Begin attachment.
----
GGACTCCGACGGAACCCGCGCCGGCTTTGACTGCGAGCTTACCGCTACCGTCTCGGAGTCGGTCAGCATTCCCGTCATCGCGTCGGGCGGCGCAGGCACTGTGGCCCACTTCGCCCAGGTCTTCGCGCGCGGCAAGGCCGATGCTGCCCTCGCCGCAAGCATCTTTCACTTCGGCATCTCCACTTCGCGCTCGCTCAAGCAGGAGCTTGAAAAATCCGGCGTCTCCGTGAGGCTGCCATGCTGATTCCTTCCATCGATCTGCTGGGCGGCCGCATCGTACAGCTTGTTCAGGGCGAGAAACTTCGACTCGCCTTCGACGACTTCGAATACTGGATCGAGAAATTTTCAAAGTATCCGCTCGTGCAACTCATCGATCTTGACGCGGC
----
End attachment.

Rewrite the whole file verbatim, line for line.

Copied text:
GGACTCCGACGGAACCCGCGCCGGCTTTGACTGCGAGCTTACCGCTACCGTCTCGGAGTCGGTCAGCATTCCCGTCATCGCGTCGGGCGGCGCAGGCACTGTGGCCCACTTCGCCCAGGTCTTCGCGCGCGGCAAGGCCGATGCTGCCCTCGCCGCAAGCATCTTTCACTTCGGCATCTCCACTTCGCGCTCGCTCAAGCAGGAGCTTGAAAAATCCGGCGTCTCCGTGAGGCTGCCATGCTGATTCCTTCCATCGATCTGCTGGGCGGCCGCATCGTACAGCTTGTTCAGGGCGAGAAACTTCGACTCGCCTTCGACGACTTCGAATACTGGATCGAGAAATTTTCAAAGTATCCGCTCGTGCAACTCATCGATCTTGACGCGGC